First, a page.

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I once had a friend who was writing her doctorate on the juxtaposition of statues of Queen Victoria and public lavatories – not only in the UK, but also in former British colonies. Obviously, there was more to the thesis than helpful landmarks in times of bladder crisis (she was a political scientist and went on to hold a chair at a reputable English university) but she made an interesting point.
Public lavatories are (or used to be, when they were safe to use) always situated in town squares – now you only find them at tourist attractions, entertainment venues or large places of worship.
Oh yes, and in aeroplanes. Shudder, particularly if you are travelling economy class. On long overnight flights, after the early forays by those with weak bladders who usually rush along immediately after the “Fasten Safety Belt” sign has gone off, the toilets tend not to be used until daybreak when queues of grumpy, unwashed passengers form along the aisles, many shifting nervously from foot to foot.
I can understand necessity, but in front of me there’s always a lady clutching a large toilet bag who, once safely locked in, proceeds to indulge in a very lengthy toilette as the queue outside grows longer and more impatient. When I eventually get in, all the toilet paper has been used up, the cheap toiletries provided by the airline (remember this is steerage class) are empty and the basin is full of foam and hair.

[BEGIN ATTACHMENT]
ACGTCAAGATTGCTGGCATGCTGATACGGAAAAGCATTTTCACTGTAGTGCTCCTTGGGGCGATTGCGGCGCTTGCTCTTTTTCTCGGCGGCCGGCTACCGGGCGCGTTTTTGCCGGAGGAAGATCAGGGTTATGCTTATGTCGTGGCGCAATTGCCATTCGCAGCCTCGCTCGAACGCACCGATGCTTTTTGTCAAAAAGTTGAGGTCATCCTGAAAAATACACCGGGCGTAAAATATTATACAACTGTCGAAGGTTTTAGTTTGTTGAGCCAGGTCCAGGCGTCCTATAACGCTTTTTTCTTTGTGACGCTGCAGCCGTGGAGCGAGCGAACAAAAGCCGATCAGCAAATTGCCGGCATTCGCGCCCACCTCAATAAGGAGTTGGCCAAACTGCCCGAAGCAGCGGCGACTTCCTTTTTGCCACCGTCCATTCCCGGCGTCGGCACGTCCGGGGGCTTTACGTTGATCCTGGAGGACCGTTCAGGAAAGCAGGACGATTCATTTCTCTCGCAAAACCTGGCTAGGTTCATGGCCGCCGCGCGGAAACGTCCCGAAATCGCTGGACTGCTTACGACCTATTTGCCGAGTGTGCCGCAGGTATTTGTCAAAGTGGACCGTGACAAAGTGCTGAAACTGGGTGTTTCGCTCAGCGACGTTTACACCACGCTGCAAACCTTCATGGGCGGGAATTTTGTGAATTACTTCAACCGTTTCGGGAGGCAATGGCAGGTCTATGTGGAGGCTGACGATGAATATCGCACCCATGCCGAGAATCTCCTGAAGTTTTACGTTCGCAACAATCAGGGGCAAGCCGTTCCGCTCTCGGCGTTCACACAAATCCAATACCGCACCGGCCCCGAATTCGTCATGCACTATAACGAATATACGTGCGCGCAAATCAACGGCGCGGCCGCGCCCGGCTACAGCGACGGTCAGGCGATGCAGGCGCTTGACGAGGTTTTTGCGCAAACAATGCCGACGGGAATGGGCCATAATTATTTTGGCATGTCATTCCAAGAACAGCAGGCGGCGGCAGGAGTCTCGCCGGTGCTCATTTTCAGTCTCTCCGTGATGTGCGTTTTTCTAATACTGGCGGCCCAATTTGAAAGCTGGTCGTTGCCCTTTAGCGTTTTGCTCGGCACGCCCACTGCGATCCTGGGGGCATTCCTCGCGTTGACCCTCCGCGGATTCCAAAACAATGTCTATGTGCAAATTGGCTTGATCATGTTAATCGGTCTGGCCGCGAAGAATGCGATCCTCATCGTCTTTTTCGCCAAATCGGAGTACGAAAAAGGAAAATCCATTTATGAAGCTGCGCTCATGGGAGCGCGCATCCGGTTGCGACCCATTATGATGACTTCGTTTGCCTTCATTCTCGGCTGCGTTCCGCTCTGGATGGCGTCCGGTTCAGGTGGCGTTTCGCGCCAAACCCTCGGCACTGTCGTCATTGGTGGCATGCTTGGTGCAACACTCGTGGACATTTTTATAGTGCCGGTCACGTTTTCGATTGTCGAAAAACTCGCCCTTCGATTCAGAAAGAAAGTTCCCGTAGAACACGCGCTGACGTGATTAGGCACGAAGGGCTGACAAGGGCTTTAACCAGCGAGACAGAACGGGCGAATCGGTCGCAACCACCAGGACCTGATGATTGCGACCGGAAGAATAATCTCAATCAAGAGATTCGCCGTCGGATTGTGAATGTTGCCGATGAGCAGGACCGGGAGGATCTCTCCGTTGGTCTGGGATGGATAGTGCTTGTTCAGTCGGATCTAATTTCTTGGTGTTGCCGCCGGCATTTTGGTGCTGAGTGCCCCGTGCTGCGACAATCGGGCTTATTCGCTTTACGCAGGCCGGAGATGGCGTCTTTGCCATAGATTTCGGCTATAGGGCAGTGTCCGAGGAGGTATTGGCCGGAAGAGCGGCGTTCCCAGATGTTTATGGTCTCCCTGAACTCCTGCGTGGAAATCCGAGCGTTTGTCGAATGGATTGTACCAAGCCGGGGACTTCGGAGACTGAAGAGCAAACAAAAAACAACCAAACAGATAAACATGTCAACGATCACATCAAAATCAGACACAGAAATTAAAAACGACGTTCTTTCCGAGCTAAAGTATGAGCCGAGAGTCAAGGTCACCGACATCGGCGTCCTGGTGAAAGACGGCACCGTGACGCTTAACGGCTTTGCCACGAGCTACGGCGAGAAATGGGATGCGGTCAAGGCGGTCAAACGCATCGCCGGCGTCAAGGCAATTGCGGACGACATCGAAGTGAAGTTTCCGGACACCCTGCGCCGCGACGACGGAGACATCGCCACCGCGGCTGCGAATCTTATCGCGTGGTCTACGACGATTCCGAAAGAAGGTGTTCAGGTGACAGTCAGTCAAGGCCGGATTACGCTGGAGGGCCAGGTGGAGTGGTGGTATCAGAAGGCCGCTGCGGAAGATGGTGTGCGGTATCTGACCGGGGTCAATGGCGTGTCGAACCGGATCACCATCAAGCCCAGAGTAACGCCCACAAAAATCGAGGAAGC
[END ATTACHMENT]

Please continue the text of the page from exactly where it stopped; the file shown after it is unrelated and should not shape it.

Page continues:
And why can’t there be separate aeroplane loos for men and women? Men leave the seat up and pee all over the floor, as any woman knows.
In time, no doubt, aeroplanes will offer “squat” loos for ladies as well as so-called “European” ones.
On a recent visit to Japan, I was in the company of 16 women with very unstable waterworks. Every time we got to a temple, a castle, or some wonderful historic or sacred site, they would all insist on using the toilet before they got their dose of culture. The problem was that there would be only a couple of sit down loos and the rest were squat loos. (Never travel in a long skirt in Asia.) The ladies were either too infirm or too physically or aesthetically challenged for the squat variety, so at least 30 minutes of valuable sightseeing would be lost as they queued for the familiar.
Is there a moral to the story? Yes. When travelling, inhibit your liquid content (that doesn’t include alcohol), avoid smoothies, fruit drinks, street food, travel companions who can’t kneip and long overnight flights.
Or just go with the flow…